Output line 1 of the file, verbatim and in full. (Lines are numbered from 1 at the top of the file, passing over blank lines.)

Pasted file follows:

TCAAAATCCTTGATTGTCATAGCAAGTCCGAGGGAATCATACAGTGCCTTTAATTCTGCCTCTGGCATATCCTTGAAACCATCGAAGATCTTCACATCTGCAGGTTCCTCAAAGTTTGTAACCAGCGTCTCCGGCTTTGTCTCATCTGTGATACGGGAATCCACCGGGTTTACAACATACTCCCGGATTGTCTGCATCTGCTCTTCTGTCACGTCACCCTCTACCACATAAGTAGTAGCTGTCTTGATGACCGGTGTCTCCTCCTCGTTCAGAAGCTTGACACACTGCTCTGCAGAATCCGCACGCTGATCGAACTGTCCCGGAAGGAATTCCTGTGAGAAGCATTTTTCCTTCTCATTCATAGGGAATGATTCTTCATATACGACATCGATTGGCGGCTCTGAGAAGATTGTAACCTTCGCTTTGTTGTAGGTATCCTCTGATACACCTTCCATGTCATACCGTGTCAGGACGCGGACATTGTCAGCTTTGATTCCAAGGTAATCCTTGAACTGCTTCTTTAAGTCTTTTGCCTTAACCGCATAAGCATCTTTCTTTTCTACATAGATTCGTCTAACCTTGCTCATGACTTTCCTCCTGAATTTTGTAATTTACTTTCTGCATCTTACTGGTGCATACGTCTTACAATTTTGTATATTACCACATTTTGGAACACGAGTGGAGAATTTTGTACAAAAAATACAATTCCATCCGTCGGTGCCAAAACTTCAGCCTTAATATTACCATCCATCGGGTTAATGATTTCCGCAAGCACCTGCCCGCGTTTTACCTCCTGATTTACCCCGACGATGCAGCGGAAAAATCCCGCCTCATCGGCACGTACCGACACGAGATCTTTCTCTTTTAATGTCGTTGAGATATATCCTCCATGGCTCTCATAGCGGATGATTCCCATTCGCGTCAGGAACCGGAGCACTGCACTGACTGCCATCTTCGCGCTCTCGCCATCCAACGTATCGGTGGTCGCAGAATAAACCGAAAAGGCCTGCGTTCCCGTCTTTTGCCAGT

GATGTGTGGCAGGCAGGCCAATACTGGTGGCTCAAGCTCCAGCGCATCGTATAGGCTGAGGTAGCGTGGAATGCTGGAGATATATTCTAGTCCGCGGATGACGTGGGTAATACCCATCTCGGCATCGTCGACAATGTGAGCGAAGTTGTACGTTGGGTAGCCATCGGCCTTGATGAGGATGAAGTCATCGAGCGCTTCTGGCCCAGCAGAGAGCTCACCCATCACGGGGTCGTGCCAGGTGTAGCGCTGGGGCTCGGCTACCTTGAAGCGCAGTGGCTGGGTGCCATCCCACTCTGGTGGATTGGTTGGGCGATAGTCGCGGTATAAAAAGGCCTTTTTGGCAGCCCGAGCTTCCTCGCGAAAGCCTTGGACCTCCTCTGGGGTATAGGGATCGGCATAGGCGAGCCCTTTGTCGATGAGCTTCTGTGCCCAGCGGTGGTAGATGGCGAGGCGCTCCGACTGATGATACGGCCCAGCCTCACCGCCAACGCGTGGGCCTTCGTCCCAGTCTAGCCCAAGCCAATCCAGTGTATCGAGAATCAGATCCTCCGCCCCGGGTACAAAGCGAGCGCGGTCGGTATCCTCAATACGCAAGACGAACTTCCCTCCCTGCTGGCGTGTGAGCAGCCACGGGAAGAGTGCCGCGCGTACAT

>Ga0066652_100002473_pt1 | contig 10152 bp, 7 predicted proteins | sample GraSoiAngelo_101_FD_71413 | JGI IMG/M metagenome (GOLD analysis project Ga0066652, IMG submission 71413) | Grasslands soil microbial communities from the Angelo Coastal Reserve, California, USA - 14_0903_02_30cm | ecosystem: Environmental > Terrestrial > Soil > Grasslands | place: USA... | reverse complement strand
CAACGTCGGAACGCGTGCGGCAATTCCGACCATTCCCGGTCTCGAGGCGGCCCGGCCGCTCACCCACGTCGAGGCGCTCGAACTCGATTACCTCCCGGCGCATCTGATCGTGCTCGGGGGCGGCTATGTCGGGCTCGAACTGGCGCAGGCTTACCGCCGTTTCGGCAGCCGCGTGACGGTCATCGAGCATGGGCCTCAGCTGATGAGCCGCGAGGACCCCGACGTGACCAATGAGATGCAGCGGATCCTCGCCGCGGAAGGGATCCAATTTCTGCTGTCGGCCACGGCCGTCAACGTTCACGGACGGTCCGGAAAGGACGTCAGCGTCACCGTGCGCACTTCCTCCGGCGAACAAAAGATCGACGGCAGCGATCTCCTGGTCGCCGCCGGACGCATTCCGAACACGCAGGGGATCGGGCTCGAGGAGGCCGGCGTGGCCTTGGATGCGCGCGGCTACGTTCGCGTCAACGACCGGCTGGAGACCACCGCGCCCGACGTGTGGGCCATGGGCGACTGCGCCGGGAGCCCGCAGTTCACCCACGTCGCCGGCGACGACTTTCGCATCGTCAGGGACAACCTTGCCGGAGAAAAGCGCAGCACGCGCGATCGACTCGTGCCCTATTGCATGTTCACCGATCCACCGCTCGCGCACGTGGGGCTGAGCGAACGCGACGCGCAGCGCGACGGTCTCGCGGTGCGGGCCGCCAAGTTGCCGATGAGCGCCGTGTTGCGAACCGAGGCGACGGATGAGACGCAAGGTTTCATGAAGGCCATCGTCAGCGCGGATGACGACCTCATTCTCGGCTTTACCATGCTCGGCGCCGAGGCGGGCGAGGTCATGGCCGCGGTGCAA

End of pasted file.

TCAAAATCCTTGATTGTCATAGCAAGTCCGAGGGAATCATACAGTGCCTTTAATTCTGCCTCTGGCATATCCTTGAAACCATCGAAGATCTTCACATCTGCAGGTTCCTCAAAGTTTGTAACCAGCGTCTCCGGCTTTGTCTCATCTGTGATACGGGAATCCACCGGGTTTACAACATACTCCCGGATTGTCTGCATCTGCTCTTCTGTCACGTCACCCTCTACCACATAAGTAGTAGCTGTCTTGATGACCGGTGTCTCCTCCTCGTTCAGAAGCTTGACACACTGCTCTGCAGAATCCGCACGCTGATCGAACTGTCCCGGAAGGAATTCCTGTGAGAAGCATTTTTCCTTCTCATTCATAGGGAATGATTCTTCATATACGACATCGATTGGCGGCTCTGAGAAGATTGTAACCTTCGCTTTGTTGTAGGTATCCTCTGATACACCTTCCATGTCATACCGTGTCAGGACGCGGACATTGTCAGCTTTGATTCCAAGGTAATCCTTGAACTGCTTCTTTAAGTCTTTTGCCTTAACCGCATAAGCATCTTTCTTTTCTACATAGATTCGTCTAACCTTGCTCATGACTTTCCTCCTGAATTTTGTAATTTACTTTCTGCATCTTACTGGTGCATACGTCTTACAATTTTGTATATTACCACATTTTGGAACACGAGTGGAGAATTTTGTACAAAAAATACAATTCCATCCGTCGGTGCCAAAACTTCAGCCTTAATATTACCATCCATCGGGTTAATGATTTCCGCAAGCACCTGCCCGCGTTTTACCTCCTGATTTACCCCGACGATGCAGCGGAAAAATCCCGCCTCATCGGCACGTACCGACACGAGATCTTTCTCTTTTAATGTCGTTGAGATATATCCTCCATGGCTCTCATAGCGGATGATTCCCATTCGCGTCAGGAACCGGAGCACTGCACTGACTGCCATCTTCGCGCTCTCGCCATCCAACGTATCGGTGGTCGCAGAATAAACCGAAAAGGCCTGCGTTCCCGTCTTTTGCCAGT